5. Discussion and conclusions

Using new mid-IR images at 18 and 25 μm, we have confirmed the previously observed brightness asymmetry discovered by Telesco et al. (2000) in the HR 4796A disk to a high level of statistical significance. We have determined that a model disk with forced eccentricity of 0.06 that is dynamically induced by a companion can replicate that brightness asymmetry. After incorporating the dust scattering properties, we can also reproduce, to within 3σ, the level of brightness asymmetry seen in near-IR scattered-light images . We believe that near-IR imaging in additional bandpasses will further constrain the level of the asymmetry observed in scattered light, and that such constraints will assist in confirming whether the pericenter glow model is sufficient to explain the disk asymmetry observed throughout the spectrum.

The model disk is comprised of particles 2 μm in diameter (Dtyp), in agreement with previous analysis of the disk (Wyatt et al. 1999; Telesco et al. 2000), and the particles are assumed to be spherical silicates. Dust particles smaller than  ~8 μm in diameter should be blown out roughly within an orbital timescale (~400 yr). In reality the dust population is not this simple, but we have adopted this value to characterize the overall population. We must consider that the particles may have a more complex set of optical properties that allows them to be heated to the temperatures we infer and to remain in the system without being rapidly blown out. More complex dust properties (e.g., Li & Lunine 2003) could be incorporated into the pericenter glow model in future iterations.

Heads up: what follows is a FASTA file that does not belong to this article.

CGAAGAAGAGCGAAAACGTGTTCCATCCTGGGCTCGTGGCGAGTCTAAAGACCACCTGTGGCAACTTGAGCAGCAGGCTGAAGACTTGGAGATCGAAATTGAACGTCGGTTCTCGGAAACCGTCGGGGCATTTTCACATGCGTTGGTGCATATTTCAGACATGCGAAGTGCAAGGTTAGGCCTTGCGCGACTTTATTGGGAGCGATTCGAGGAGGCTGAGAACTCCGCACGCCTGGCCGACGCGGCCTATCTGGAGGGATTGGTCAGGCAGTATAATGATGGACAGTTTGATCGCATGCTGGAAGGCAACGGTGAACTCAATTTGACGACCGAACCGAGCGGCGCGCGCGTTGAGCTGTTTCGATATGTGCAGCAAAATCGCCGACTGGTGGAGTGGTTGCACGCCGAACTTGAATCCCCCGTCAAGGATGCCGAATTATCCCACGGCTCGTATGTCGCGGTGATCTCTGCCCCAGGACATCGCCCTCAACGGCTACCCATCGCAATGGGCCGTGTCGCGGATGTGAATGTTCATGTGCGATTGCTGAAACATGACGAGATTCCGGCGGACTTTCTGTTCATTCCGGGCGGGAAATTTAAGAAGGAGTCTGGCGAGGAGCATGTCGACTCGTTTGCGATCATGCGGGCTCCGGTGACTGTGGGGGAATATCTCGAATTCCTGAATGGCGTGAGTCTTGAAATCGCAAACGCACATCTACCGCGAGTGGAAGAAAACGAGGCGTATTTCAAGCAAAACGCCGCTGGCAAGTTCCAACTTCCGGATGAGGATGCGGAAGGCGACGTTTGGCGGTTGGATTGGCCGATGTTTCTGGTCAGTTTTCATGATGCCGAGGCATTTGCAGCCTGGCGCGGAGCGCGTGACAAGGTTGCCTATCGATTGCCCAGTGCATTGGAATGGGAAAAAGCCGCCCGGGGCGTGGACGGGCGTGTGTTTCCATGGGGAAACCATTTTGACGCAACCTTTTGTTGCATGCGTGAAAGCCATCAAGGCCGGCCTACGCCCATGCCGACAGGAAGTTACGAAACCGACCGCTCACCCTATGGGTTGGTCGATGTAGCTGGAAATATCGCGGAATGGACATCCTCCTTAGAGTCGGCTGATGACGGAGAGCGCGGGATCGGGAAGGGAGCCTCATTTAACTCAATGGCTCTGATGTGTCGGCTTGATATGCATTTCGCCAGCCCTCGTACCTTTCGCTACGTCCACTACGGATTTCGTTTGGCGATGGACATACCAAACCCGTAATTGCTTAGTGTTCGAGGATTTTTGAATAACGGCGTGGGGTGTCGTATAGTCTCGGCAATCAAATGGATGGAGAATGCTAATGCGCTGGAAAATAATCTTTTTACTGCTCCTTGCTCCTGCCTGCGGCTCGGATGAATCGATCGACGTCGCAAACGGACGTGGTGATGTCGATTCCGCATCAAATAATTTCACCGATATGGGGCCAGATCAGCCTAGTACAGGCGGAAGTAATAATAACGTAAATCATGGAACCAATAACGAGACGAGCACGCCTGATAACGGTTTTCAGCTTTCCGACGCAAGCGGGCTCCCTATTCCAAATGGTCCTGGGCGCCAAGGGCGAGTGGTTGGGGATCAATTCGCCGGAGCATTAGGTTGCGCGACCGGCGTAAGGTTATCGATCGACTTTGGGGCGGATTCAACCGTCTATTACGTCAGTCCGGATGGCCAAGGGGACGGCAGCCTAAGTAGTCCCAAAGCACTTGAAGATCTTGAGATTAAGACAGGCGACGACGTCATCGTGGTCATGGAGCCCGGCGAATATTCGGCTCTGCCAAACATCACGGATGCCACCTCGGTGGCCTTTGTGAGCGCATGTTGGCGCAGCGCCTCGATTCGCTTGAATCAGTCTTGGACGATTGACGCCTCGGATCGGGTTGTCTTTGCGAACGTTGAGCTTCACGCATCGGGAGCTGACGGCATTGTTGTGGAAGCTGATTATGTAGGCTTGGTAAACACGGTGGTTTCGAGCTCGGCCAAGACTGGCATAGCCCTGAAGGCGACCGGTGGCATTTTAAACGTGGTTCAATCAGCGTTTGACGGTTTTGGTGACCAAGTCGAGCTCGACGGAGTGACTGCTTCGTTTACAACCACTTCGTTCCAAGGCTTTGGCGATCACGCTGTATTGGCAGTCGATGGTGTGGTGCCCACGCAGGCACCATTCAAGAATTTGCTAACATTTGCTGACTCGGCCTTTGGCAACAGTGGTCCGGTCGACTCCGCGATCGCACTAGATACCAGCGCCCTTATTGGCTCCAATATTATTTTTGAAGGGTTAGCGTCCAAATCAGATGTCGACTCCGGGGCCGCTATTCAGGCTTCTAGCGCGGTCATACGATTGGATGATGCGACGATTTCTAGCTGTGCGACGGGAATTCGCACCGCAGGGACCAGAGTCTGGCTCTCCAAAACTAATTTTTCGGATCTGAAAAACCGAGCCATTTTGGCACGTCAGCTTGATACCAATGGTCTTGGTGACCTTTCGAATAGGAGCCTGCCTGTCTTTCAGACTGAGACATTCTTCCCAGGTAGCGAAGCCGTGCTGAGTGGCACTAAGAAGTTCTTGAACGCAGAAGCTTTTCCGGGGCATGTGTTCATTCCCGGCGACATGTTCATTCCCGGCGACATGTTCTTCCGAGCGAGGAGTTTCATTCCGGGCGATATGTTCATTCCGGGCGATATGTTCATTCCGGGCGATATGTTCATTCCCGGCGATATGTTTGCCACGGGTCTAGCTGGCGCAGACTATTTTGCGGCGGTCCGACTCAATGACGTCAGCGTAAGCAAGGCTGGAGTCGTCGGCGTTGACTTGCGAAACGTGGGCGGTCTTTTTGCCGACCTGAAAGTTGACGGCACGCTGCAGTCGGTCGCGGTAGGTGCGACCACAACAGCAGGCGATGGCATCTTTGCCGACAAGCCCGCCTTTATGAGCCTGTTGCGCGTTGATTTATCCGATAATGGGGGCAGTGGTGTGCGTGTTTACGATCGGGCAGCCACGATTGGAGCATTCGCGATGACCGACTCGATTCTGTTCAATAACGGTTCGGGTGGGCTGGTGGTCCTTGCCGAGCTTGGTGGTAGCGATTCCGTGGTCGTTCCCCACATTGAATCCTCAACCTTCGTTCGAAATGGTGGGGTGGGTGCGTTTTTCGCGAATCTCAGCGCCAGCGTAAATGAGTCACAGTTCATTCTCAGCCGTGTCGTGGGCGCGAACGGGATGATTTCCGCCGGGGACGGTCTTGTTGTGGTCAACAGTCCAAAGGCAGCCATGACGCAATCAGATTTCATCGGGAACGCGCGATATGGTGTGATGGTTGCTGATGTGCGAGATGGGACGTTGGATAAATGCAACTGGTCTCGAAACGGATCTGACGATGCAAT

Finally, we recall that a key result for a system like HR 4796A that exhibits pericenter glow is the implied presence of a perturbing companion. In fact, the principal perturbing body may be the nearby M-star companion HR 4796B. However, the orbital parameters of HR 4796B are unknown and may not be

commensurate with its being the primary perturber. The sharp inner edge of the ring points to the possibility that the perturbing object responsible for the asymmetry is also truncating the inner edge, as has been suggested for Fomalhaut (Kalas et al. 2005; Quillen 2006). In this case, the putative planet responsible would be expected to lie just interior to the ring. For example, a Jupiter-mass planet would be expected to orbit at  ~60 AU with an eccentricity of  ~0.06 (maximum projected separation 0.87′′), but it could be closer to the dust ring if it were more massive. Given the ambiguity in potential perturbers and the fact that the level of forced eccentricity induced by the companion does not constrain its mass, the continued search for the putative companion is warranted, if not with the current generation of telescopes then with the next, such as the space-based JWST or the ground-based TMT or E-ELT facilities. Kalas et al. (2008) have demonstrated a successful direct planet detection that was pursued following similar evidence of a forced stellar offset, as in the case of Fomalhaut, which is nearer and brighter than HR 4796A.


M.M.M. gratefully acknowledges fellowship support from the Michelson Science Center. This work was performed [in part] under contract with J.P.L. funded by NASA through the Michelson Fellowship Program. J.P.L. is managed for NASA by the California Institute of Technology. L.J.C. is grateful for the support of an STFC studentship. Observations were obtained at the Gemini Observatory, operated by AURA, Inc., under agreement with the NSF on behalf of the Gemini partnership: NSF (US), PPARC (UK), NRC (Canada), CONICYT (Chile), ARC (Australia), CNPq (Brazil), and CONICET (Argentina).